concert location link: Christ Lutheran Church at Google Maps
concert location: UH Hilo Performing Arts Center at Google Maps
Hilo Community Chorus Concert Set for December 7, 2014
The Hilo Community Chorus, conducted by Tom McAlexander and accompanied by Walter Greenwood, will present its annual holiday concert on Sunday, December 7 at 3:00 PM at the Church of the Holy Cross in Hilo. However, you will want to arrive early–by 2:45– to hear pre-concert music played by Greenwood on the fabulous Holy Cross organ.
The program opens with “Christmas…In About Three Minutes,” consisting of a number of snippets of well-known carols. You will be asked to count them, so be ready! Following will be several familiar carols as well as some fresh off the press. Members of the Chorus will be featured as soloists in several of the songs, and three members of the Christ Lutheran Church Bell Choir will join in a new arrangement of “I Saw Three Ships.”
In the second half of the program the Chorus will present Joseph M. Martin’s “Tapestry of Light: A Celtic Christmas Celebration.” They will be accompanied by a Celtic consort of Greenwood on piano, Loren Brownlea on violin, Herb Mahelona on cello, Cheryl Shine on flute and penny whistle, and Chelsea Pacheco on percussion. As in the first half, solos will be sung by Chorus members. In “Tapestry,” Martin, who will be in Hilo next October, has taken very familiar Celtic tunes and added new words to tell the Christmas story. Members of the Christ Lutheran Church Chancel Choir will join with the Chorus in this presentation.
This concert is free. It is presented as a gift to the community.
I came from a singing family–we were always singing around the house. From around the age of 12 I’ve always sung in a choir, beginning in a church choir, then in high school and college, singing in the choir and ensembles. Later I graduated to a large, auditioned community chorus. But I was always just one of the tenors with no thoughts of conducting. Until that day. . . .
After retiring and moving to Volcano, Hawaii, I joined the newly-formed Volcano Festival Chorus, a group of about 20 singers created to sing the Advent/Christmas portion of Handel’s Messiah at the Volcano Arts Center’s annual Christmas program. It was led by Camille Almy, who had retired and moved to Volcano after a long career in opera and choral music on Oahu. Over the next couple of years we became close friends, and when she decided to move to California to be near one of her daughters because of health issues, she asked me to take over for her. At first I declined, not wanting to be a conductor. We then had a meeting to discuss the list of people who fit the criteria for the job: 1) know something about choral music; 2) have the time to do the job; and 3) be willing to work for nothing. After about an hour of discussion, we had come up with only one name–and so I became the new volunteer director of the Volcano Festival Chorus, a position I held from 1996 to 2011.
We had two concerts each year, a holiday themed concert in December and another concert in May. My first concert in December of 1996 was a marathon–twenty-three songs, including the 13-minute Fantasia on Christmas Carols by Vaughan Williams. Our first spring concert was music of Cole Porter, followed by music of George Gershwin. Later concerts ranged from Disney movie music to Beatles tunes to grand opera. I had no fear. The Volcano Festival Chorus is now part of Kilauea Drama and Entertainment Network, and is conducted by Roch Jones.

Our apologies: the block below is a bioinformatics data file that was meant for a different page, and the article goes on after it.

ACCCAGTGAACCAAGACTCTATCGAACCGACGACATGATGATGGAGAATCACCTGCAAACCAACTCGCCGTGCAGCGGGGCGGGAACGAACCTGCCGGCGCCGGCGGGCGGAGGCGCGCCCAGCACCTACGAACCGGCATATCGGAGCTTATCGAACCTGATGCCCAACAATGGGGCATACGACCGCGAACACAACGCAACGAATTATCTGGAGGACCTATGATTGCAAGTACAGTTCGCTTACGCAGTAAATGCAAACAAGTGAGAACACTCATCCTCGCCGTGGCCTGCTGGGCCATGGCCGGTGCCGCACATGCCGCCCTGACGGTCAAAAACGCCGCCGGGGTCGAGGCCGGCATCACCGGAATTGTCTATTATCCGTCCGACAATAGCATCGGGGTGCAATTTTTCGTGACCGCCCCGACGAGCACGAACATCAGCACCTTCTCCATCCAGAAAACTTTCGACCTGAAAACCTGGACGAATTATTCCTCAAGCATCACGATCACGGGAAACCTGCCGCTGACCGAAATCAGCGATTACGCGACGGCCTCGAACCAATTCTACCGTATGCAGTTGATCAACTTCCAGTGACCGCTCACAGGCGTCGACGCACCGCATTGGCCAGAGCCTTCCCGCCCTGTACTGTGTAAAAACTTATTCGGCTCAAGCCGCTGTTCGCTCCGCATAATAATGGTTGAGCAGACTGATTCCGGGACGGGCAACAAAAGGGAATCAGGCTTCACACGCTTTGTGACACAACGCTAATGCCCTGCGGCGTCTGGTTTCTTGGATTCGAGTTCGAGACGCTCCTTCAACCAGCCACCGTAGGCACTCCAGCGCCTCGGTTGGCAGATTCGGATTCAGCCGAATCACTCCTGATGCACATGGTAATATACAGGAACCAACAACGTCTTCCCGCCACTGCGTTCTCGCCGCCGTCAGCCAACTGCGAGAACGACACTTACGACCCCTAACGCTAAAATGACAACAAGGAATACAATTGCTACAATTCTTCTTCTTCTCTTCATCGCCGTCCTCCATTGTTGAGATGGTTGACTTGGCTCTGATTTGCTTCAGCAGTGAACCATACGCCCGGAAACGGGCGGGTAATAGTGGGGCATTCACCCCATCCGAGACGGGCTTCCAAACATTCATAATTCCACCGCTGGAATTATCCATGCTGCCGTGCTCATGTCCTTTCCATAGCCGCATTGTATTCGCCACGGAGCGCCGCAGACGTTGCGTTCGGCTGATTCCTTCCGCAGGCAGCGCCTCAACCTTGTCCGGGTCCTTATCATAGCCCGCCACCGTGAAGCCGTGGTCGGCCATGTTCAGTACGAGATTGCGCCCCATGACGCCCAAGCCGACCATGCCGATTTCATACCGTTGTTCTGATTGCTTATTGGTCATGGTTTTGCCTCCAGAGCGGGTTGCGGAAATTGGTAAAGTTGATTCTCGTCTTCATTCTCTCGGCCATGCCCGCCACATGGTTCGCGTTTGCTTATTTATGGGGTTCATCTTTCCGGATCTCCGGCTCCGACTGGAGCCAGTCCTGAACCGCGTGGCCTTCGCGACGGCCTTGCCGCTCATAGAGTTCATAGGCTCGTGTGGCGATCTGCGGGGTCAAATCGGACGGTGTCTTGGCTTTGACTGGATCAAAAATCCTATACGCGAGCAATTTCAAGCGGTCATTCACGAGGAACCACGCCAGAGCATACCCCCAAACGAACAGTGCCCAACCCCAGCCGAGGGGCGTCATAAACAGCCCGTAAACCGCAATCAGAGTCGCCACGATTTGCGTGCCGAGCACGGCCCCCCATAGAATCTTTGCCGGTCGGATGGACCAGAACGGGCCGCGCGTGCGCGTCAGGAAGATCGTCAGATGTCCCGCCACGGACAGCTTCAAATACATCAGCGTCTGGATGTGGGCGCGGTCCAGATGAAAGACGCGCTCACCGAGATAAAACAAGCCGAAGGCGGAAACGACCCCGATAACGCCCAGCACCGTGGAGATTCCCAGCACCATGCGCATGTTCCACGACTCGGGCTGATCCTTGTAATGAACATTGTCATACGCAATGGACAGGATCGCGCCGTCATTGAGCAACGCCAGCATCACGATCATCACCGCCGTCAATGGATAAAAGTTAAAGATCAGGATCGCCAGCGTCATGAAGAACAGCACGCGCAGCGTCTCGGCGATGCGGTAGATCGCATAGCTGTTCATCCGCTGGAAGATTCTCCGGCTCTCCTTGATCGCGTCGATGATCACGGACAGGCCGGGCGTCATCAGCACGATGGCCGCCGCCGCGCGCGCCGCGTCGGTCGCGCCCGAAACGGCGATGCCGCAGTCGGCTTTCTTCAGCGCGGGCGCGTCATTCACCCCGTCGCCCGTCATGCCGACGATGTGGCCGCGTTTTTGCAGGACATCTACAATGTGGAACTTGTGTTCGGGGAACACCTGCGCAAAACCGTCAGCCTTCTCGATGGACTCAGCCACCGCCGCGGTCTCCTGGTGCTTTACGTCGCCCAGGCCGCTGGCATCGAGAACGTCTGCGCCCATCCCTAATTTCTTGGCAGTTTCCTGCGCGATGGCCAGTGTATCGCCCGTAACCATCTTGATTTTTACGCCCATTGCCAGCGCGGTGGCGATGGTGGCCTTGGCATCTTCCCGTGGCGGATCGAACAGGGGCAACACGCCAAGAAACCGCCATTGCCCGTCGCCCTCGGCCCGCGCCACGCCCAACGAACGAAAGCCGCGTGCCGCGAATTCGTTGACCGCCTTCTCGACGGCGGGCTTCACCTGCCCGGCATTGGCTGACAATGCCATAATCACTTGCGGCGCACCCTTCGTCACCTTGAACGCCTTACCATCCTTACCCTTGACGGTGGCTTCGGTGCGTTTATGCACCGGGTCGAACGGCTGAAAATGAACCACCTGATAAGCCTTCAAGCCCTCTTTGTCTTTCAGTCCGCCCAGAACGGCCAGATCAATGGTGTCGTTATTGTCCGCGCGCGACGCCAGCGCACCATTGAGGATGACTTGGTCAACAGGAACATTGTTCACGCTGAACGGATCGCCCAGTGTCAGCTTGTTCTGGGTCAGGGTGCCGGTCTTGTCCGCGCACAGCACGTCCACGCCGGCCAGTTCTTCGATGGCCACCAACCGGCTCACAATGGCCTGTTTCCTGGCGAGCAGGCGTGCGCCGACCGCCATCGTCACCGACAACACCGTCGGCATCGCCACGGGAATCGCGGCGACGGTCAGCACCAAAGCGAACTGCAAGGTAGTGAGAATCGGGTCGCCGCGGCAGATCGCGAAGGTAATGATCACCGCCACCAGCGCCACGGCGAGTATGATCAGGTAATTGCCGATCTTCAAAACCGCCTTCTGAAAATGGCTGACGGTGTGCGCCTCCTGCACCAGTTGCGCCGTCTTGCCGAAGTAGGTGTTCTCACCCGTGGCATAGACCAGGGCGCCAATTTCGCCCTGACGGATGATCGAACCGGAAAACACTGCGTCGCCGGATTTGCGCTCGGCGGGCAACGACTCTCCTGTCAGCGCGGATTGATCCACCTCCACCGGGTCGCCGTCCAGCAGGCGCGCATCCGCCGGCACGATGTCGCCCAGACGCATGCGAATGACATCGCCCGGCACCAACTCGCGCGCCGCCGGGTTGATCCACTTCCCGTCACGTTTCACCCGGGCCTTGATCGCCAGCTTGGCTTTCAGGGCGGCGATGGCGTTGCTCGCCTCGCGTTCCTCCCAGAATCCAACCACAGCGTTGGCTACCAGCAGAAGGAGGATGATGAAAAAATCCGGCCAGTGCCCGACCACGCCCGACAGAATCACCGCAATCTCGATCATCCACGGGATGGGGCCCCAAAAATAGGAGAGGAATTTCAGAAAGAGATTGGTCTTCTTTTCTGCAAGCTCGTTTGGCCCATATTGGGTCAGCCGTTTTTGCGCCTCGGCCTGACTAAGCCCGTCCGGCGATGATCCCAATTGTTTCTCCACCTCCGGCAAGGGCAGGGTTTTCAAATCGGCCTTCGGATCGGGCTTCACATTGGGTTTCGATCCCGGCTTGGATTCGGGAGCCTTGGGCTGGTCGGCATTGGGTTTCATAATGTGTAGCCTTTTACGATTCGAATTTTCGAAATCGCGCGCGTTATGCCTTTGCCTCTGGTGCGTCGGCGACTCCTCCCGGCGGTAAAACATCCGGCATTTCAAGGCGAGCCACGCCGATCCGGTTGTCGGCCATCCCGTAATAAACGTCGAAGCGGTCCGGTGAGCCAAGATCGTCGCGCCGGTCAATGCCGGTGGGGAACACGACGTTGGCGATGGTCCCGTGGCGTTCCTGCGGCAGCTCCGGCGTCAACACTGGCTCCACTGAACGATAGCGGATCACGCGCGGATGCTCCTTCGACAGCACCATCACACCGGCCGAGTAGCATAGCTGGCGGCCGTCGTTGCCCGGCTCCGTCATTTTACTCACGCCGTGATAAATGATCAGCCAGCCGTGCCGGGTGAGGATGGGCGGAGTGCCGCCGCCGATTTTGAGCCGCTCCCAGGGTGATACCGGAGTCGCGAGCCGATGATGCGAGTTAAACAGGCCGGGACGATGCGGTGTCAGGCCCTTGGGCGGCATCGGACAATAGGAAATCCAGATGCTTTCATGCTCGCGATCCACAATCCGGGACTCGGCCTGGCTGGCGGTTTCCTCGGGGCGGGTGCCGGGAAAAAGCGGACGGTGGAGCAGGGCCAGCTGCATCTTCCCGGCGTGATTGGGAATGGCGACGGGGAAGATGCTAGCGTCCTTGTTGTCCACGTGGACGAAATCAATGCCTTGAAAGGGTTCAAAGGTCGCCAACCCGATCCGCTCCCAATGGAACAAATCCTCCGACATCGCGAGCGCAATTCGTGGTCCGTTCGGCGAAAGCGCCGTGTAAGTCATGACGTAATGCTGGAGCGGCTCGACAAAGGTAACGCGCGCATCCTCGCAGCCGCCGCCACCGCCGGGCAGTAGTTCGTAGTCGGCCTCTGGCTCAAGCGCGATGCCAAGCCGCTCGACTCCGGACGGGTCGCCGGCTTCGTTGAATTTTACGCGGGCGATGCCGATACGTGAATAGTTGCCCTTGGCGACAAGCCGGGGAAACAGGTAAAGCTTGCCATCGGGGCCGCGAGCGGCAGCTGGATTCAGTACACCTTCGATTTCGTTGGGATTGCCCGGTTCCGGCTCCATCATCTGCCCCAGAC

I never intended to become the conductor of the Hilo Community Chorus; yet, early in the twenty- first century, I found myself in that position. For several decades the community folk were in a union with the chorus at the University of Hawaii at Hilo, but when Ken Staton returned as professor/choral director after a long hiatus, I volunteered to help him in any way he needed. He soon found that there was a large influx of students who wanted to sing in the choir–about 130 of them–and there was not a room large enough to hold all of them and the community folk, so he asked me to rehearse them while he rehearsed the students and we would put them all together for the last few weeks (when the stage of the theater was available), and then they would all sing together in concert. This worked pretty well for a few years, and then Ken retired. By this time we were weaning ourselves from the University Chorus and we quickly formed a Board of Directors and were off and running as the Hilo Community Chorus with me as the volunteer musical director.
While the two groups were still together in the spring of 2007, Ken decided to present Karl Jenkins’ Requiem. Meanwhile, in New York, a new group was forming (Distinguished Concerts International New York) to present concerts at major concert halls, and Karl Jenkins was on the board of directors. They were looking for American choruses who had presented his Requiem. They found us through the publisher and invited us to sing with them at Carnegie Hall. About forty of us (students and community folk) went to New York in January of 2008 for that performance, along with other choruses from around the world. Since then, a number of us have been back several times for performances at Carnegie Hall and Lincoln Center, which included more music of Karl Jenkins, Orff’s Carmina Burana, and Handel’s Messiah. We have a standing invitation to sing with them any time they perform with mass choruses. Chorus members have also traveled to China, South America, and Turkey for DCINY performances.
Our first full concert was in the fall of 2008–a concert of Spirituals and Appalachian Gospel Songs. It was memorable to me because I had Whipple surgery for pancreatic cancer in early August of that year, and got out of the hospital about a month before the concert. I conducted all of the spirituals except one, and Melanie Oldfather conducted the gospel songs. The one spiritual that Melanie conducted was “Ain’t Got Time to Die,” which I sang as a solo with choral accompaniment.